“Same place you left us, man. Going out on a sneak-and-peek in about twenty.” Which meant the team had been deployed back to Syria. “Gonna get the chance to nail the guy who took out your shoulder.”
“No shit.” The pain he’d temporarily forgotten about throbbed back to life. “Give him an extra bullet for me, would you?”
“My pleasure, brother. Hey, could you do me a favor while I’m tracking him down?”
“Could you get a hold of Grace for me?” he asked. “She’s not answering my calls.”
The image of Beck’s ex-wife filled Josh’s mind as he’d last seen her, sitting on the edge of his hospital bed, over a year ago now. Her strawberry-honeyed hair had been short and sleek. Her cheeks pink. Blue eyes sparkling with excitement and affection when she’d taken his hand in hers with a shy smile and an “I’ve been thinking…”
He pushed the hurt back. “Why? What’s going on?”
“I don’t know. We were talking pretty regularly up until about three, four months ago, but she seemed distant, you know? Maybe a little evasive. Then she stopped answering my calls, and she’s not returning my messages, texts, or e-mails.”
“Hold on,” Josh cut in. “Beck, she doesn’t have to call or text or e-mail you back—you’ve been divorced three years.” And, yes, dammit, Josh was counting…not that it made any difference. A hundred years could have passed, and Grace would still be off-limits. “She’s probably seeing someone. And if that’s true, you’re putting her in a really awkward position. Nothing like having your ex call in the middle of the night to cause problems.”
“That’s not like Grace, but I’d let it go if…” Beck heaved a sigh, and his voice grew serious. “See, it’s like this—I’m worried about her. I heard a rumor, and I just need someone I trust to check in on her.”
“A rumor? Seriously? Dude, I’m about to leave for Christmas in Philadelphia.”
“Can you stop in San Diego on your way? You know I wouldn’t ask you to do this if it wasn’t important.” His voice lowered as if he feared being overheard. “See, I met a guy from team four on an op out of—” He paused abruptly. “Uh, anyway, we were talking about fishing for marlin in Mexico. I pulled up Facebook and showed him pictures of our trip, that really awesome first anniversary trip Grace and I took—”
Awesome? “The one where you made her go deep-sea fishing with you?” Josh said more than asked.
“And she puked over the side for eight hours. Dehydrated herself so bad, she landed in a Mexican hospital. That awesome anniversary trip?”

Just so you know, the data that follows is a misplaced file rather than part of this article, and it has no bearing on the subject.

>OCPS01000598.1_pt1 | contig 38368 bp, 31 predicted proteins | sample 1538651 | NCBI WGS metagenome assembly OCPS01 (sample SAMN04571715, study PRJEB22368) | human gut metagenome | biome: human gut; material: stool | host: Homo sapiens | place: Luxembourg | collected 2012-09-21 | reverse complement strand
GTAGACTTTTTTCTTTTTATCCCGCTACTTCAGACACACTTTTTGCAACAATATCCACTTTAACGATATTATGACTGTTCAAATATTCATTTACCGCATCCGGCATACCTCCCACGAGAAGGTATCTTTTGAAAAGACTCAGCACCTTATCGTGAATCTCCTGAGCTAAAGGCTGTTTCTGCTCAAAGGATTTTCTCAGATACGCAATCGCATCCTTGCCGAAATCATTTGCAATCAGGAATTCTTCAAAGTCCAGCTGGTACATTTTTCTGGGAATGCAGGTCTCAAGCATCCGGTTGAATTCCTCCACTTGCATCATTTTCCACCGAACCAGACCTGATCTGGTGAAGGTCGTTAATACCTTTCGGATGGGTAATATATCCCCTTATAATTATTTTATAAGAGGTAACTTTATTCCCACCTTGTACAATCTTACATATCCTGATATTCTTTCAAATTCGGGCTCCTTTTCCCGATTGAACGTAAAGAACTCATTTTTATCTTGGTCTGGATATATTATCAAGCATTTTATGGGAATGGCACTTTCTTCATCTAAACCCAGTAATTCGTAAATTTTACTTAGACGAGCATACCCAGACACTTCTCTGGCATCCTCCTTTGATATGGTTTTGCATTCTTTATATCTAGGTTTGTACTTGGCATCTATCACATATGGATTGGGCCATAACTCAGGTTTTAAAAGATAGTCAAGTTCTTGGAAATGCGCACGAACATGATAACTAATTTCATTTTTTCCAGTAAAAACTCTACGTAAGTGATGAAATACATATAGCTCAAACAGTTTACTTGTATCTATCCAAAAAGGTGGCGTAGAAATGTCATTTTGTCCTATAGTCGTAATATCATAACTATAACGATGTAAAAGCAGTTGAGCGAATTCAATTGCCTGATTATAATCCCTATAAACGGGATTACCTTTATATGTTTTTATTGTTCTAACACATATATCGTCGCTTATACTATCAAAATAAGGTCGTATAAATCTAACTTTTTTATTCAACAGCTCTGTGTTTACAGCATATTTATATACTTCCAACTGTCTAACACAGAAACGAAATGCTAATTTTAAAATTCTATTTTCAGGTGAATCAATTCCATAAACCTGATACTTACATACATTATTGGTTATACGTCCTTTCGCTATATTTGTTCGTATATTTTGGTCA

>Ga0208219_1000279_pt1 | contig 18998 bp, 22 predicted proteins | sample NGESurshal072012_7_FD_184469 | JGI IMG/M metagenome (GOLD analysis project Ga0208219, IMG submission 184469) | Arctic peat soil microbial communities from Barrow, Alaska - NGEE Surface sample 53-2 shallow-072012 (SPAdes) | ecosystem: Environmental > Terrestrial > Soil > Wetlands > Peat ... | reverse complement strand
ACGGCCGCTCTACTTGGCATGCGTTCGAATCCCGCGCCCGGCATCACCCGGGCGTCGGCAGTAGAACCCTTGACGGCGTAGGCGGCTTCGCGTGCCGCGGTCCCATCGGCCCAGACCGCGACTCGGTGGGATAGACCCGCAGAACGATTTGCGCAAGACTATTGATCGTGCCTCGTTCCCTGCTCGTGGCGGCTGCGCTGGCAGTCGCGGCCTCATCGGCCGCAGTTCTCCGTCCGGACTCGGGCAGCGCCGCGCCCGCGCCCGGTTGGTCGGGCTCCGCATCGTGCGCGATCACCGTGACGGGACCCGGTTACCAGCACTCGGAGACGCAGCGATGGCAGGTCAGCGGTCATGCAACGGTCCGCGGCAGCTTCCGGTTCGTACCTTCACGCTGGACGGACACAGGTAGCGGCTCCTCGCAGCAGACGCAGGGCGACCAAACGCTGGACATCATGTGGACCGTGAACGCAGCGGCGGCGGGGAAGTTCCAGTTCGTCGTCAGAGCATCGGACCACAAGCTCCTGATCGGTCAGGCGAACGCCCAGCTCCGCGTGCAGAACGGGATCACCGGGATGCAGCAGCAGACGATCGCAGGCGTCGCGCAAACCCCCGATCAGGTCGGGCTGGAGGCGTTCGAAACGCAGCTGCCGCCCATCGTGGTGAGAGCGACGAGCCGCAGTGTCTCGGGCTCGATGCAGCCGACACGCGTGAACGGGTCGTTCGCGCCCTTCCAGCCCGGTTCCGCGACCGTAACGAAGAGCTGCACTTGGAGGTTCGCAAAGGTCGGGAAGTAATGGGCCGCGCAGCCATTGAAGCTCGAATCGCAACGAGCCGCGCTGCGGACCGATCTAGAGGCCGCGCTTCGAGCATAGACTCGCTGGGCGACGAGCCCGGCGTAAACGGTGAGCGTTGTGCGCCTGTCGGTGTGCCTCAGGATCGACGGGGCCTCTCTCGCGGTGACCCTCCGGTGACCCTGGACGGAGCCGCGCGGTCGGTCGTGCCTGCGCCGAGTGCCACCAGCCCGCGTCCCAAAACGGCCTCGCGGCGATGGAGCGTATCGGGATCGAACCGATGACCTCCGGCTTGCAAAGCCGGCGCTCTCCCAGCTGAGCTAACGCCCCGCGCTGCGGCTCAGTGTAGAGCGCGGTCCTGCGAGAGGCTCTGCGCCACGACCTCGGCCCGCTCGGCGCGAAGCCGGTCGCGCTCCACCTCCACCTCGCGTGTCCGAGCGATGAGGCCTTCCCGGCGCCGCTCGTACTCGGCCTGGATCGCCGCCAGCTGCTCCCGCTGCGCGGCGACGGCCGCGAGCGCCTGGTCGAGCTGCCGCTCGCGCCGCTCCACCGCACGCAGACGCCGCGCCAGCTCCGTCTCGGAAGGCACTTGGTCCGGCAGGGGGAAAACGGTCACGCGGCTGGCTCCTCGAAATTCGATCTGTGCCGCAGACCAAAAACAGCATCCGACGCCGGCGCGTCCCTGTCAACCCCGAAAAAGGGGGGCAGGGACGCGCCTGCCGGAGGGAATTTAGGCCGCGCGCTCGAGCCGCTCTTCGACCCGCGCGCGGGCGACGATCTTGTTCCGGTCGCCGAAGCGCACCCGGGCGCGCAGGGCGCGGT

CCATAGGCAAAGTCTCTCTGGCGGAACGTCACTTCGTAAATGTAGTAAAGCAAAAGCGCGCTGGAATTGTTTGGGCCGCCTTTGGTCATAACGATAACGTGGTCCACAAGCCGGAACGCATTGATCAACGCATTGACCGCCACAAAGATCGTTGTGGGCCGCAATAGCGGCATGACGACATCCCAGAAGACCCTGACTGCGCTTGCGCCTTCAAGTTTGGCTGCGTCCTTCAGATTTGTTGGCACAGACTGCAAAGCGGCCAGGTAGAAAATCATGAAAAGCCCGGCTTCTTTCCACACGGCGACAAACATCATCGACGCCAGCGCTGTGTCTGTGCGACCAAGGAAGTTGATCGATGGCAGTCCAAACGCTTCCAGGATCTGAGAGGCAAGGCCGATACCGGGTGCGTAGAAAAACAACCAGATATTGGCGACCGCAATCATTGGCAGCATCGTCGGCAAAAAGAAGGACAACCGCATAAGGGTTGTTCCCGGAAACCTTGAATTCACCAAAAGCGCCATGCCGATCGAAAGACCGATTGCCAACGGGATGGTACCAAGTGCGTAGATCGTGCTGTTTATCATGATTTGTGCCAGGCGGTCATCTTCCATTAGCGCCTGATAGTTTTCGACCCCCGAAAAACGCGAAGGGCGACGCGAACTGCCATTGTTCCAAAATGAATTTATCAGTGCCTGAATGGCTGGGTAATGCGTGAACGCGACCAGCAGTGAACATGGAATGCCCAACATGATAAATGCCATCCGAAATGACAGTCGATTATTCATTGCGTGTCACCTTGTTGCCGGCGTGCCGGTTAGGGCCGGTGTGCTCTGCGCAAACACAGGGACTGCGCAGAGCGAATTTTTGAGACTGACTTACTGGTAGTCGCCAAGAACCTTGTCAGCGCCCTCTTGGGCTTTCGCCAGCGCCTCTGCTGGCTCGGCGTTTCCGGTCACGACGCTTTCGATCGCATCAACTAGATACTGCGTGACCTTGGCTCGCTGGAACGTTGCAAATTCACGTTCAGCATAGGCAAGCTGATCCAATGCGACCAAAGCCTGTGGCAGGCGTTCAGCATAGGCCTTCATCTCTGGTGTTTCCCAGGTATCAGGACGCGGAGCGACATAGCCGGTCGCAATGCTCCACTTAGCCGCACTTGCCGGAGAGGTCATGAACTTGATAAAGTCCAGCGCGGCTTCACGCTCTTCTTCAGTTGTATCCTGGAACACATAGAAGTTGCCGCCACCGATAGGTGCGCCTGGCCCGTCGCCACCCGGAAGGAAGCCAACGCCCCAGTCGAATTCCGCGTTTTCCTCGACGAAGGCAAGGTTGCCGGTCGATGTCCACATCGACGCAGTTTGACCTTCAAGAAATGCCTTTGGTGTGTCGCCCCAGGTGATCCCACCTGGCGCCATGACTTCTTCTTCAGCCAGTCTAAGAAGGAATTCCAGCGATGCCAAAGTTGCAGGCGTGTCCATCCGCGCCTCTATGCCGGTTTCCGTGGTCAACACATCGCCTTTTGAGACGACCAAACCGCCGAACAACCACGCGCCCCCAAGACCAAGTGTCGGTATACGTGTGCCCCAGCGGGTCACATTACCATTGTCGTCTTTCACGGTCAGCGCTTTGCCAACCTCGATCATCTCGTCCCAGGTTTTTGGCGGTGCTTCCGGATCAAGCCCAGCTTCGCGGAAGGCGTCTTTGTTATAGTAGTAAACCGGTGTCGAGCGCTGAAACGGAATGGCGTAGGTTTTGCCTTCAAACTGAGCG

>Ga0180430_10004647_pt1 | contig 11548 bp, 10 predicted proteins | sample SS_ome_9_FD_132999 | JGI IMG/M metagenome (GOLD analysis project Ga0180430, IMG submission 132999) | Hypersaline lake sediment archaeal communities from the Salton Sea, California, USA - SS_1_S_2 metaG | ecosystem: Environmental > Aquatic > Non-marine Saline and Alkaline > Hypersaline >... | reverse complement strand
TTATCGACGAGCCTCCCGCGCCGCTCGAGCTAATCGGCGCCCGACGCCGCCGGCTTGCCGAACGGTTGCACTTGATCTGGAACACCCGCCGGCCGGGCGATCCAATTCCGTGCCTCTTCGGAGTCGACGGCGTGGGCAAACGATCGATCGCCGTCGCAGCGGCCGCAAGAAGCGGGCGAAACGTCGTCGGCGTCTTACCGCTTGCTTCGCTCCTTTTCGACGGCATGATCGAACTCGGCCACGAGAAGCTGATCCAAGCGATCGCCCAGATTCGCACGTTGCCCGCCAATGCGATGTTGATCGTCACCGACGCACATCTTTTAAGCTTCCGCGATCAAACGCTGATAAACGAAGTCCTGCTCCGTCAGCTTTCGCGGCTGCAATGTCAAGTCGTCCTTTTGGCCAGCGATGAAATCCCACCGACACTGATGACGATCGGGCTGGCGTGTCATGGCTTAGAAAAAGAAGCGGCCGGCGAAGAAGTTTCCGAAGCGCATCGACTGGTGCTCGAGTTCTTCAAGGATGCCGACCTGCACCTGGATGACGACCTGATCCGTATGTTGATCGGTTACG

“Dude,” Beck said in a perfect Dumb and Dumber impression. “Focus.”
The man was one of the sharpest SEALs Josh had ever known. A man Josh would always trust at his back. A true brother. But he was also an epically dense husband. Always had been.
“Right,” Josh said with an eye roll. “Sorry. Go ahead. Your romantic trip to Mexico…”
“So this guy from four points right at Grace in a picture and says, ‘You let your girl strip?’ I’m, like, what the fuck, right?”
Denial hit Josh first. Grace Ashby was not the stripping type. She was the sweet girl-next-door type, complete with a smattering of freckles, a smile like sunshine, and the manners of a Southern belle, even though she was a southern California girl, born and bred.
“Come on, Beck,” Josh said. “Use your common sense.”
“I have been. For two months.” Beck’s voice came out flat, the matter-of-fact tone he used only when he was serious. “And now I’m worried.”
Beck—the warrior—was worried.
“This was a SEAL from team four who fingered her with no doubt, dude,” Beck said, “not some average Joe.”
Josh’s denial melted into a blend of shock and confusion. Yes, Grace was a dancer. Her mother, Carolyn, loved to brag and tell stories at the SEAL family get-togethers whenever the team was stateside. And Carolyn had told the story of Grace starting ballet at three years old, continuing with every type of dance imaginable throughout her life. She’d told stories of Grace smoking the gymnastics team and leading the cheerleading squad all through high school. And Josh knew from his own friendship with Grace that she’d gone on to teach and dance through several different Southern California theatres.
But the transition from dancing to stripping was a huge leap.